This family is native to southern Europe, Africa and Asia, including Indonesia and the Philippines. Viverrids apparently radiated on Madagascar, where there are a number of endemic genera. The family includes 34 species currently placed in 20 genera.
Viverrids are medium-sized carnivores with long bodies and relatively short legs. Their bodies range from around 300 mm in length (excluding the tail, which is usually moderately long) to 1000 mm in length. Weights range from slightly less than 1 kg to 14 kg. Most species have relatively small heads with short, pointed or semipointed, erect ears and a relatively long, pointed muzzle. Their eyes are of medium size. Most species have stripes, spots, or bands on their bodies, and their tails are often ringed with contrasting colors. Their claws can be retracted. Most have perianal (not anal) glands that produce a strong-smelling substance; in some species the odor is sufficiently potent to ward off predators. The secretion of these glands, called civet, is used as a perfume base and medicine. Male viverrids have a baculum.
The skull of most viverrids is long and flattened. The second lower incisor appears to be slightly out of (raised above) the line defined by the incisor row. The carnassials are well developed. Their last upper molar is not constricted in the middle, as it is in most members of the family Mustelidae. The dental formula is 3/3, 1/1, 3-4/3-4, 1-2/1-2 = 32-40. In the auditory bullae, the demarcation between ectotympanic and entotympanic parts of the bullae is clear, and in this family it is oblique to the long axis of the skull (it is perpendicular to that axis in members of the family Herpestidae). The ectotympanic part of the bullae is much smaller than the entotympanic part. Unlike the condition in herpestids, a median lacerate foramen is absent.
Most viverrids are nocturnal hunters, feeding on small vertebrates (including carrion), insects, and other invertebrates including worms, crustaceans, and molluscs. Some species are probably strictly carnivorous and have the reputation of fierce and effective predators; others also include fruit and roots in their diets. Sightings of most species usually involve one or at most two individuals; viverrids generally do not associate in larger groups. Most are strongly arboreal, but a few species seldom climb. One, the binturong, has a prehensile tail. Their senses of sight, smell, and hearing are all well developed.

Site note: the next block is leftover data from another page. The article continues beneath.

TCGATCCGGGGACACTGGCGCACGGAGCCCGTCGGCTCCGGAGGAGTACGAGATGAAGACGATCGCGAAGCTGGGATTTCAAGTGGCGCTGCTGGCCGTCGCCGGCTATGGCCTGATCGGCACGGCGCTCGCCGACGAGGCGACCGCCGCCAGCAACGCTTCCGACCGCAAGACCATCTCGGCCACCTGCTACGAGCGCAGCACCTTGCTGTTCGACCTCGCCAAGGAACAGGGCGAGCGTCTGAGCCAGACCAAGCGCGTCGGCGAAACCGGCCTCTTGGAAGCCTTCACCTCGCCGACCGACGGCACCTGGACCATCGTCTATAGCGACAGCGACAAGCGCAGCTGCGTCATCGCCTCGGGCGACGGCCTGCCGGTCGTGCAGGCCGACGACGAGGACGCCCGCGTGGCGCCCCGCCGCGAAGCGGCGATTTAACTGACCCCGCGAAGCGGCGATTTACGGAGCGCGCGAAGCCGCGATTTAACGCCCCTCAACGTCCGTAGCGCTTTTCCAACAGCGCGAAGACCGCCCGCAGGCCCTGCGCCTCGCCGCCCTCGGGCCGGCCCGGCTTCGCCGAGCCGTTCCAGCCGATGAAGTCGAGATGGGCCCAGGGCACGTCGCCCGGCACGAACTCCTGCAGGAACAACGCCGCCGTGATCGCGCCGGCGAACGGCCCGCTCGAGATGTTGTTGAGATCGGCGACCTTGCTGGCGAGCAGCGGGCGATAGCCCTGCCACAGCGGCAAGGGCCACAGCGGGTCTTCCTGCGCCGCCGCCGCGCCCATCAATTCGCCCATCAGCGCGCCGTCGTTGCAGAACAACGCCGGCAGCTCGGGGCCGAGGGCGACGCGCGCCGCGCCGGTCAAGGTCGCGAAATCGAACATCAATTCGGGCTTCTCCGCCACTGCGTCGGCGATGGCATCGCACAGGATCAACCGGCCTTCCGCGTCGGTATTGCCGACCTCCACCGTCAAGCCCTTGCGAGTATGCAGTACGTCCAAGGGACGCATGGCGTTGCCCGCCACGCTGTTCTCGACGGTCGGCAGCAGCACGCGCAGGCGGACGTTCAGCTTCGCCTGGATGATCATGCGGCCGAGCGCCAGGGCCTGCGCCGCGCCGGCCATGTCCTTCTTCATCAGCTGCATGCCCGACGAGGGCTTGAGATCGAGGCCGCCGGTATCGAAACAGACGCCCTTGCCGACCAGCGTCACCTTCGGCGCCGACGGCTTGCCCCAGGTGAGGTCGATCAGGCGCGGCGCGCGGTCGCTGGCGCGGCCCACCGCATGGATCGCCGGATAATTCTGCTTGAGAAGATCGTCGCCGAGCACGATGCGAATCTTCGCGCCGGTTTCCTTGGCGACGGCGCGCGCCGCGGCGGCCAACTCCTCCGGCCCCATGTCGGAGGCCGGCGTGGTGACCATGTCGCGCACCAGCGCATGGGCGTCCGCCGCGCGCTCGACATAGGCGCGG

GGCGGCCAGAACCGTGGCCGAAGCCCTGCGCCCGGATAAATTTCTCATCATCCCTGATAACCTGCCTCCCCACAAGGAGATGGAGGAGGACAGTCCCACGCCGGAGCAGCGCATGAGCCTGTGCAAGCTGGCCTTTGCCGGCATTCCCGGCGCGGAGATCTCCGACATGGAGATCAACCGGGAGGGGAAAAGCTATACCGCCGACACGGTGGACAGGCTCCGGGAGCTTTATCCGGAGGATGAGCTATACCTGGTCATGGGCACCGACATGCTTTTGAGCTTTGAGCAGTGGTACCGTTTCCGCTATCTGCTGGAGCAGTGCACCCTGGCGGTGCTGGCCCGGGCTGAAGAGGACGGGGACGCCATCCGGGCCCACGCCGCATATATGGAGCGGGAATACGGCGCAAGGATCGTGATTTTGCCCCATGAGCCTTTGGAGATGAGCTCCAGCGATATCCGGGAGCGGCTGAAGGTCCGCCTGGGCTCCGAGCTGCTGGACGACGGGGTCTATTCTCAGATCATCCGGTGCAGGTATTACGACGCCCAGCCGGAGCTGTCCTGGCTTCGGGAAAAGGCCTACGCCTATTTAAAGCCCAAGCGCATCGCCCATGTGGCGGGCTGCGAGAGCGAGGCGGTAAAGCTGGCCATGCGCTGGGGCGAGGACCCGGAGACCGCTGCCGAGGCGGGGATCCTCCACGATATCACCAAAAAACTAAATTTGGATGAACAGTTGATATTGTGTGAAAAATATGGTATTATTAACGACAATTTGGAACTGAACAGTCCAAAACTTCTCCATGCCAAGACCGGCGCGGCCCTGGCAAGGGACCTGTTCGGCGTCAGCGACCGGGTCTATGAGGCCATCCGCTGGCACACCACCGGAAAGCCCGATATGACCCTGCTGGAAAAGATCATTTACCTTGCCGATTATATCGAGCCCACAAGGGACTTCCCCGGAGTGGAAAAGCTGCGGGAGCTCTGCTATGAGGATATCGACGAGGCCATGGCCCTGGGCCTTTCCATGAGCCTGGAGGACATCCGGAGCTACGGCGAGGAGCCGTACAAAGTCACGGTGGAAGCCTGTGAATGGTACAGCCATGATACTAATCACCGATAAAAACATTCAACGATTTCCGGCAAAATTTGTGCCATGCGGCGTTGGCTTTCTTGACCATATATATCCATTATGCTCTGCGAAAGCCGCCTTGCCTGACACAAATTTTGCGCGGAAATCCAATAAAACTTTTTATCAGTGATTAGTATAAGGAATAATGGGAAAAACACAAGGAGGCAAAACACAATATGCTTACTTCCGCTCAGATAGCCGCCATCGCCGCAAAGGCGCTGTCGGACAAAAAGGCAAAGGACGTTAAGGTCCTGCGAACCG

While this is a large group with many species, the habits of a surprising number are poorly known.
Literature and references cited
Feldhamer, G. A., L. C. Drickamer, S. H. Vessey, and J. F. Merritt. 1999. Mammalogy. Adaptation, Diversity, and Ecology. WCB McGraw-Hill, Boston. xii+563pp.
Paradiso, J. L. 1975. Walker's Mammals of the World, Third Edition. Johns Hopkins University Press, Baltimore.
Savage, R. J. G. and M. R. Long. 1986. Mammal Evolution, an Illustrated Guide. Facts of File Publications, New York. 259 pp.
Stains, H. J. 1984. Carnivores. Pp. 491-521 in Anderson, S. and J. K. Jones, Jr. (eds). Orders and Families of Recent Mammals of the World. John Wiley and Sons, N.Y. xii+686 pp.
Vaughan, T. A. 1986. Mammalogy. Third Edition. Saunders College Publishing, Fort Worth. vii+576 pp.
Vaughan, T. A., J. M. Ryan, N. J. Czaplewski. 2000. Mammalogy. Fourth Edition. Saunders College Publishing, Philadelphia. vii+565pp.
Wilson, D. E., and D. M. Reeder. 1993. Mammal Species of the World, A Taxonomic and Geographic Reference. 2nd edition. Smithsonian Institution Press, Washington. xviii+1206 pp.
Phil Myers (author), Museum of Zoology, University of Michigan-Ann Arbor.
uses smells or other chemicals to communicate
animals that use metabolically generated heat to regulate body temperature independently of ambient temperature. Endothermy is a synapomorphy of the Mammalia, although it may have arisen in a (now extinct) synapsid ancestor; the fossil record does not distinguish these possibilities. Convergent in birds.
having the capacity to move from one place to another.
uses touch to communicate